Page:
Hope for Hope Slough

hopeslough_500w.jpgLocal Chilliwack residents cherish Hope Slough. Walkers, joggers, and cyclists can be found enjoying the roads, paths and parks along the slough any day of the week. Leisurely paddles are taken by canoe or kayak. Somehow "progress" seems to have relegated swimming in Hope Slough to the memories of only older residents, but fishing is popular for old and young alike. It doesn't take much luck to spot otters, mink or beaver along the slough, while herons and kingfishers are a daily sight. A viewing platform overlooks spawning salmon in season.

Sunday morning July 24 people out to enjoy the slough were shocked to get a little too close a view of the variety of fish species found in this much loved place.

That morning hundreds of dead fish were found in the waters of the slough. While the sight was a shock, the variety of species found speaks well for the habitat the network of sloughs in Chilliwack provide: northern pikeminnow, prickly sculpin, pumpkinseed, large-scale sucker, peamouth chub, redside shiner, crayfish, juvenile coho, and pacific lamprey were found in the area of the slough from the confluence with Gravelly Slough to Corbould Park.

City staff were out quickly when reports of the fish die-off surfaced on social media. A sustained pulse of low oxygen saturation was suspected as the direct cause of the fish deaths. An oxygen saturation of 27% was recorded by city staff at around 11:15 that morning. WaterWealth tested at the Menzies St. bridge at 2:40 pm and the oxygen saturation was back up to 85%, a healthy afternoon level.

Residents shared their concerns, information, and love of the slough on the facebook group #SOS Save Our Slough, while over the following ten days WaterWealth focused its streamkeeping efforts primarily on Hope Slough,heron_350w.jpg as well as Gravelly Slough and Camp Slough which flow into Hope Slough above where the dead fish were found.

Previous streamkeeping experience further up Hope Slough suggested that the problem hadn't originated there. A canoe trip down Hope Slough from Gibson Road supported that hypothesis. The waters of Hope Slough were relatively healthy above the problem area. Less algae was found and water temperatures were a welcome (for fish) few degrees cooler, while oxygen levels were higher.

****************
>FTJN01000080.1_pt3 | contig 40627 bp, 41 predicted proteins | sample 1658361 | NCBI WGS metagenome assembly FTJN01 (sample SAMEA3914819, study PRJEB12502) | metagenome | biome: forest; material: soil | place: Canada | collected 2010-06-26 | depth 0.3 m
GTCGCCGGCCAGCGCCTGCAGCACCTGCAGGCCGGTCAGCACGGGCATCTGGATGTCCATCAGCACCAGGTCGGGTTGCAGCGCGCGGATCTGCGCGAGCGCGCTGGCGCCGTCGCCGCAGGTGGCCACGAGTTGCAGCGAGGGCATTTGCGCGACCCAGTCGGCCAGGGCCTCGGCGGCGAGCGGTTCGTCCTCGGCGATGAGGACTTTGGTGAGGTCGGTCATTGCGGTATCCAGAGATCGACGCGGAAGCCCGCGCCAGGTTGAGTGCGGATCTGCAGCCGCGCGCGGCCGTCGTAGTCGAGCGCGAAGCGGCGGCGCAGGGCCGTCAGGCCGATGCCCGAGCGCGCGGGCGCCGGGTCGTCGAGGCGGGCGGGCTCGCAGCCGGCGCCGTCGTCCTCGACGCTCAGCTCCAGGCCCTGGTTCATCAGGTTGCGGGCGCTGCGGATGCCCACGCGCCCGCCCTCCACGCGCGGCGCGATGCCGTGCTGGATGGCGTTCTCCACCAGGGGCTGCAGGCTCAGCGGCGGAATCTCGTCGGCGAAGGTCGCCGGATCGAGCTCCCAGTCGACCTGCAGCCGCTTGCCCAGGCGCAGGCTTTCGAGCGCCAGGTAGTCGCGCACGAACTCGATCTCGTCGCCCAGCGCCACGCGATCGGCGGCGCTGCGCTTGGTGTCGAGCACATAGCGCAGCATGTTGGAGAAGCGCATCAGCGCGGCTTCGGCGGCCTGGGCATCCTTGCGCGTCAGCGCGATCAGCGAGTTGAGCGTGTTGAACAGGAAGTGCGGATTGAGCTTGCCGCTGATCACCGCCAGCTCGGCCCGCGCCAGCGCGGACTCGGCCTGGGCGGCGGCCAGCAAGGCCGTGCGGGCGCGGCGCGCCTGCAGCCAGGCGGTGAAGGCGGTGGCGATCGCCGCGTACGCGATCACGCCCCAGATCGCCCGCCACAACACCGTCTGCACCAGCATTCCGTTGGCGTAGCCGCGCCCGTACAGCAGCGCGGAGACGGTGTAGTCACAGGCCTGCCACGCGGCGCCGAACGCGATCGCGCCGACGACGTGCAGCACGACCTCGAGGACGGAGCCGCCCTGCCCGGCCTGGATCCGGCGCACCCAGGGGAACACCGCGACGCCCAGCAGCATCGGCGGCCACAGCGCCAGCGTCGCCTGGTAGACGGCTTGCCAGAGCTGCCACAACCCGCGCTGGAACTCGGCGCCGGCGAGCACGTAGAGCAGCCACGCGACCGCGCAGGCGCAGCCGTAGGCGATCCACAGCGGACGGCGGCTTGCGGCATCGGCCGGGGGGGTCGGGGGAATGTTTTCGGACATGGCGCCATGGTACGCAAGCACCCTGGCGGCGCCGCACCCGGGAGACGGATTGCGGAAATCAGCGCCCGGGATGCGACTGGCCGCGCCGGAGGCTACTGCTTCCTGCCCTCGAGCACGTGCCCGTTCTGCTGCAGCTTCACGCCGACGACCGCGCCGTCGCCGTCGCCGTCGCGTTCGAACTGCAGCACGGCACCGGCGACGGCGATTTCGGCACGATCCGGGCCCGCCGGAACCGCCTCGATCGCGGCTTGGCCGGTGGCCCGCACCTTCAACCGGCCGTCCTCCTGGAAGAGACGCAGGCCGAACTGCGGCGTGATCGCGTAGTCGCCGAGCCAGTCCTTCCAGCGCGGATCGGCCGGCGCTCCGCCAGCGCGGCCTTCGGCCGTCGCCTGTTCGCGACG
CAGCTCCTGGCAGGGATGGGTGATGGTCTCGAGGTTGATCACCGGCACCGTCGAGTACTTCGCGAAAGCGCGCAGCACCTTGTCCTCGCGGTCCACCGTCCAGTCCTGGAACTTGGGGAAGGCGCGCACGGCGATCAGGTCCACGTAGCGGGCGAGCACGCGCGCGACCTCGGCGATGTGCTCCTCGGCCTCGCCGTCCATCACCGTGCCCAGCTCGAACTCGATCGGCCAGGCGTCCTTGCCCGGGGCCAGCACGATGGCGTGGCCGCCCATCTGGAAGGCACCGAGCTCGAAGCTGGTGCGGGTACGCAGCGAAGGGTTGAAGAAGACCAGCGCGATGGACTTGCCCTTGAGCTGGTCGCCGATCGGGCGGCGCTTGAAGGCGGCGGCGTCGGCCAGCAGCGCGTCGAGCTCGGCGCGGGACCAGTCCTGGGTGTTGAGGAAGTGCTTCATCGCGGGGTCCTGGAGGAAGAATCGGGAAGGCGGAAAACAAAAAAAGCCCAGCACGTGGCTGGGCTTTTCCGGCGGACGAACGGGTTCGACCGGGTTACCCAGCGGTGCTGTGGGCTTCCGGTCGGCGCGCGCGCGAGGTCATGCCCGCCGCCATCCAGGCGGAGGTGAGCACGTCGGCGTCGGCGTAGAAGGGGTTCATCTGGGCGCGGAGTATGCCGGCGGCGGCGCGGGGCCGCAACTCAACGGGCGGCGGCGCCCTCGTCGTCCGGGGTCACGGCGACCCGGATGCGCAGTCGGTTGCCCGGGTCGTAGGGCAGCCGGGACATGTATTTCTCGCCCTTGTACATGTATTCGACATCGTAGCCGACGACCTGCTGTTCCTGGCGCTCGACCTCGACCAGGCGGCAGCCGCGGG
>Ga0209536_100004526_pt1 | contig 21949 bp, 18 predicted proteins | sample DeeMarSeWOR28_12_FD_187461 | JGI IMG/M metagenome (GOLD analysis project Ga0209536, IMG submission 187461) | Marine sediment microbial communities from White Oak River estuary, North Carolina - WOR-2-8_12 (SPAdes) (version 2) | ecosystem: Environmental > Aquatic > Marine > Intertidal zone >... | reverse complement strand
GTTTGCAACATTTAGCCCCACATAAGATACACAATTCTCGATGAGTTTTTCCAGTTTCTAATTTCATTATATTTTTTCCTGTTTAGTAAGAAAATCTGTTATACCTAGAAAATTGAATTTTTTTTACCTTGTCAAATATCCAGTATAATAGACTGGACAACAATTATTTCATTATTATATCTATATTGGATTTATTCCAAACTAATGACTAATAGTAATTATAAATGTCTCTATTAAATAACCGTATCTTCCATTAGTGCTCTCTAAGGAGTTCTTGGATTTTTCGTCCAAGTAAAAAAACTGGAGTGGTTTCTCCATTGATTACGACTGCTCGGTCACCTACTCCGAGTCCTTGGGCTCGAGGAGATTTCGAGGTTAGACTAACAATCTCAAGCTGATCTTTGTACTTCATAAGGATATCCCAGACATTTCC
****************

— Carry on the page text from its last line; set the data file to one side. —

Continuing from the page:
Turning the canoe up Gravelly Slough, the difference was jarring. While the presence of a heron fishing in the lower end of Gravelly Slough was encouraging, paddling upstream was a mucky undertaking compared to the pleasant paddle down Hope Slough. Subsequent water testing further up Gravelly Slough and Camp Slough bore out the suspicion that the hypoxic water that caused the fish die-off originated in that direction. An 8% oxygen saturation was found in Gravelly Slough at essentially the same time as a 60% saturation on Hope Slough just metres above where the two sloughs meet. For the first time ever WaterWealth streamkeepers encountered a 0% oxygen test, on Camp Slough at Gill Rd.

Early morning is when the lowest dissolved oxygen (DO) levels will be found. During the day photosynthetic processes of plants and algae produce oxygen. At night those same plants and algae consume oxygen.

Very high oxygen saturation levels in the afternoon can actually indicate a problem because the same populations that produce high levels of oxygen during the day will consume large amounts of oxygen during the night.

Camp Slough starts out well oxygenated where water from the Fraser seeps into it. Late morning oxygen saturation was 108% on August 2nd. A short distance away, at McGrath Rd, dissolved oxygen (DO) was 75% at about noon August 2nd and 58% on the morning of the 3rd. Things change rapidly from there. Only about 900 metres (800 as the crow flies) downstream at Willbourn Rd morning DO on the 3rd was a deadly low 2%. It does not seem to recover. The best morning DO number found downstream on Camp Slough was 16%. Poor conditions and heavy algae continue down Hope Slough after water from Camp & Gravelly Slough join it, though the quality of Hope Slough's own water means that conditions downstream of that confluence are not typically hostile to fish.

Jennifer Feinberg reported in the Chilliwack Progress that 'Staff were in contact with Ministry of Environment to report the event, and they reportedly agreed, that it was most likely "a low dissolved oxygen plume"'. Which of course begs two questions:

What is causing the low dissolved oxygen levels?
What do we do about it?

An opportunity to explore these questions will be at the city's upcoming Camp Slough Public Consultation, Thursday August 18 from 6 to 8 pm at the Camp River Community Hall, 50246 Camp River Rd. Hope to see you there!

The map below shows the streamkeeping test results WaterWealth volunteers recorded on these sloughs between July 24 and August 3. Click on the markers to see details for that location.

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